Joe and Connie were law school classmates of my former brother-in-law’s in Houston. I remember first meeting them at one of my brother-in-law’s many parties back in the late ‘70s. Connie was like so many of my brother-in-law’s friends: loud, very talkative, and a little coarse for my taste. Joe, on the other hand, was small, pale, and very quiet and reserved. The two of them seemed to get on well together, though, and over the next few years I ran into them at several more parties and heard they’d gotten married.
My former brother-in-law celebrates his birthday every summer by hosting a big lake party at a house owned by his aunt and uncle on Lake Travis. I often wondered why my ex-husband and I were rarely invited to this [I now suspect my ex- did actually attend this each year without me and told me he was “working”], but one year we did actually go to it. Unfortunately, I had a great deal of statistical work I needed to get done for a big project that particular weekend, so I reluctantly packed up the necessary documents and charts and a calculator and took the work along. When everyone else went down to the boat for an after-lunch cruise and swim, I decided to stay behind and try to finish the work so I’d at least be able to enjoy the evening later, but I immediately began running into problems. Joe and Connie happened to be at the lake as well, and to my pleasant surprise, Joe expressed an interest in what I was trying to do. After I explained my project to him, he mentioned that he had a background in statistics, and he was able to show me where I’d gone wrong with some of my calculations. I was even more pleasantly surprised when he offered to stay behind and help me fix my mistakes so I could finish by dinnertime. I remember feeling very grateful to him, and I also remember suddenly realizing there was probably a lot more to him than I’d previously thought.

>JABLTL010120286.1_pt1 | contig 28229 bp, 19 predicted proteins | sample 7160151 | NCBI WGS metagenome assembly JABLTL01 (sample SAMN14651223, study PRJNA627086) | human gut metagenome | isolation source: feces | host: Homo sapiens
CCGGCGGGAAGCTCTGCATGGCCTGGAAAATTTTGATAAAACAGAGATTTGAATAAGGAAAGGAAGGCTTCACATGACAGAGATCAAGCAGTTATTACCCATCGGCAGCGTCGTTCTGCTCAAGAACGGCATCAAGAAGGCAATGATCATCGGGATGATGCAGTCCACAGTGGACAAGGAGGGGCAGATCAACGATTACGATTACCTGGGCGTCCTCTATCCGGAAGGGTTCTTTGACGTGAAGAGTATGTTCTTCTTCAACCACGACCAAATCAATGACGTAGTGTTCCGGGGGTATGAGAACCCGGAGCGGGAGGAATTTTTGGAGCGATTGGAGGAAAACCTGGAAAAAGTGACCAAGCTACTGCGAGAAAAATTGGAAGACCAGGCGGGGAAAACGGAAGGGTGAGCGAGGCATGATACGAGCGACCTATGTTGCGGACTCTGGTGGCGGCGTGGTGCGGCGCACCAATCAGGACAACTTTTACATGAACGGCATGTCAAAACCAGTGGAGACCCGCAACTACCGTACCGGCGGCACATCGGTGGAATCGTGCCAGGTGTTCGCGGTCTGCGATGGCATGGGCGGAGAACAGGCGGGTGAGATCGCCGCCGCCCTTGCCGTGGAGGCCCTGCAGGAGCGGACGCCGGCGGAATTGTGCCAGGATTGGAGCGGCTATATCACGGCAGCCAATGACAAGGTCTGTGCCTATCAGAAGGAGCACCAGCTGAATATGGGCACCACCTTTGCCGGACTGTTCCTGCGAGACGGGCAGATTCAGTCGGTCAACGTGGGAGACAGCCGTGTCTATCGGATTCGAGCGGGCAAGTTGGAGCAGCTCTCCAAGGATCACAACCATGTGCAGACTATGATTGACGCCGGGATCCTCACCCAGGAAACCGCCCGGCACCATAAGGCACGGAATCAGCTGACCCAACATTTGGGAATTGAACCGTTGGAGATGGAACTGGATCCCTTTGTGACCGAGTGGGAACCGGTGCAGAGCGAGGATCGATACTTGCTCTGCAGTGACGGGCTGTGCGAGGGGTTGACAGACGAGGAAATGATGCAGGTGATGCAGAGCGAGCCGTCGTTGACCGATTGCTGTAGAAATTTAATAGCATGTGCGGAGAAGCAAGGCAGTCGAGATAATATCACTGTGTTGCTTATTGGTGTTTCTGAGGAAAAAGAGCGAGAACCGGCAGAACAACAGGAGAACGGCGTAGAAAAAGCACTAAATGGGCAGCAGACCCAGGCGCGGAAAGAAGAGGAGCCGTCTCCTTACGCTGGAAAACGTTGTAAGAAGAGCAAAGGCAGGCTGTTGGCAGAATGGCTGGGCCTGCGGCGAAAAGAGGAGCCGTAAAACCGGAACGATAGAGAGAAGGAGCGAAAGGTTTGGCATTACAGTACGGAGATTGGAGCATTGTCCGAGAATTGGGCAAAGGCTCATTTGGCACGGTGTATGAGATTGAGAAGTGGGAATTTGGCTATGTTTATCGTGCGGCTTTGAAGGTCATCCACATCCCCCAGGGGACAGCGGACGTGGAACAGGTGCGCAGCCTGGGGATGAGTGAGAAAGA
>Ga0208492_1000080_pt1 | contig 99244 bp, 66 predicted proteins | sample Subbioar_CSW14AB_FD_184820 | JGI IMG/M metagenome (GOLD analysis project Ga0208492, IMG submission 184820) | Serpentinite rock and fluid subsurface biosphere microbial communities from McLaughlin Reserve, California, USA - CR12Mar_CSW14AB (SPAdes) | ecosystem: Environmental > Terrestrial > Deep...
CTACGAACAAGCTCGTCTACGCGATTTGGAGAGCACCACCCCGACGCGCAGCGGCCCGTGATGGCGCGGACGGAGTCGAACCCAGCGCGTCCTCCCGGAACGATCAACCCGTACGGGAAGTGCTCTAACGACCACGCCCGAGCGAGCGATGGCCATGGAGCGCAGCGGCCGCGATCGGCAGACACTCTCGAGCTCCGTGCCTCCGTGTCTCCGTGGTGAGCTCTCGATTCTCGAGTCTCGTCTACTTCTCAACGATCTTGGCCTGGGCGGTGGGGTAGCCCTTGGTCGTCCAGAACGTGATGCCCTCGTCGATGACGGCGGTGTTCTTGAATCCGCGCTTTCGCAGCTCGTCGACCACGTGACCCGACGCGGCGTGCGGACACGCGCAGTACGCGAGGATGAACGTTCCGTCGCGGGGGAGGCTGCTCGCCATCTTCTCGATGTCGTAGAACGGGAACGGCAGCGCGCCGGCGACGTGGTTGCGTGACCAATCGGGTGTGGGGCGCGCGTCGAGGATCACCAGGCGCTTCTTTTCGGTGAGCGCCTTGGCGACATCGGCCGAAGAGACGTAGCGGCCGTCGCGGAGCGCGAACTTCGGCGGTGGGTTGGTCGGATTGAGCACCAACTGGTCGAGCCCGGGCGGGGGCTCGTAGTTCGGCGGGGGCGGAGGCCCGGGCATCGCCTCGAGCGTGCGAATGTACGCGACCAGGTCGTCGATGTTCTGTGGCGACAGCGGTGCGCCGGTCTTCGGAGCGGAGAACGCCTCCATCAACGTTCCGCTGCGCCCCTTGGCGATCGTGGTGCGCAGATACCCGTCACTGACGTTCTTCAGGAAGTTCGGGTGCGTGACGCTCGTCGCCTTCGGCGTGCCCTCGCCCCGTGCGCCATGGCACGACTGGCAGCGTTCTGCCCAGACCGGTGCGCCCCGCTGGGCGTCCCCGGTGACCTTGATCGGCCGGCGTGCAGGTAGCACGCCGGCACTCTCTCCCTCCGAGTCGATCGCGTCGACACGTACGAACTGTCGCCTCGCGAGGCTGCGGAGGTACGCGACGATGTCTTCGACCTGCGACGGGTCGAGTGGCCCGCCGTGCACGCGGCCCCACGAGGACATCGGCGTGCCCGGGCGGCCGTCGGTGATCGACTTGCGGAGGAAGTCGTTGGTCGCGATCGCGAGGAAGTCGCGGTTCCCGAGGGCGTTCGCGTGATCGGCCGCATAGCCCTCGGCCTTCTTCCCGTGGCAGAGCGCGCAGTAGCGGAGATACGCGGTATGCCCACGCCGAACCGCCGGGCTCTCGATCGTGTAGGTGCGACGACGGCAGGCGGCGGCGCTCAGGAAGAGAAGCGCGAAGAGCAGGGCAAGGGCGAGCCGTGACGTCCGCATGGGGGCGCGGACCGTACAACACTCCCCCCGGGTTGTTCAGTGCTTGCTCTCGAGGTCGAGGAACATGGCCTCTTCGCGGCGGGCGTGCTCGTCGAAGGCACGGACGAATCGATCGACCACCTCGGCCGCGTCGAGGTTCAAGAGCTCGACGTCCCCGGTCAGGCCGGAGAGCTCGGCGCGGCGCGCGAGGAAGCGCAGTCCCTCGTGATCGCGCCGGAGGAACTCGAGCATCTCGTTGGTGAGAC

I never saw Joe again after that. Sometime after he and Connie finished law school, I heard they’d moved to Florida. Connie came back to Texas several times to visit my brother-in-law and his wife, but she always seemed to come alone. Several years passed, and I pretty much forgot about Connie and Joe.
One day out of the blue, however, my brother-in-law and his wife casually mentioned to me at a family gathering that Joe had died. I was shocked, and I asked them what had happened. They said Joe and Connie had been having marital problems and that Joe had killed himself with carbon monoxide while sitting in a car in his garage with the engine running. My brother-in-law also casually mentioned that Connie wanted to collect some life insurance money and move back to Texas but that the Florida police and the life insurance company were suspicious of her because Joe apparently had a large quantity of Benadryl (an antihistamine that can cause drowsiness) in his system, and they’d told Connie she couldn’t leave.
A couple of years later, I ran into Connie at my brother-in-law’s again. She said she’d finally moved back to Houston but that she often came up to Central Texas to visit. I later heard she was making regular trips up here, and I think I also remember hearing she’d remarried.
I think the last time I remember seeing Connie was a few months before my husband suddenly left me in 1999, but I can’t remember for sure. She had changed a lot, but I immediately recognized her voice. What I do remember for sure was that after my husband left and I was packing up his things to get them to him, I found large quantities of various drugs and syringes hidden in unusual places in his stuff. In the back of one cupboard in the dressing area of our bedroom, I found a number of small glass vials of Benadryl with rubber stoppers, and at least of couple of these appeared to have been used.
Years later, I had occasion to mention all this to an official with Florida state law enforcement whom I was dealing with in regard to Diop Kamau; the official said he’d check into it. A few days after this conversation, I received a letter in the mail from the official saying he’d opened an investigation into Kamau. The very next day, I received a second letter from this same official saying someone high up had cancelled the investigation completely, despite the fact that Kamau had used an investigative company in Florida that wasn’t licensed there (Police Complaint Center) and an operative with this company (Greg Slate) who wasn’t a licensed p.i.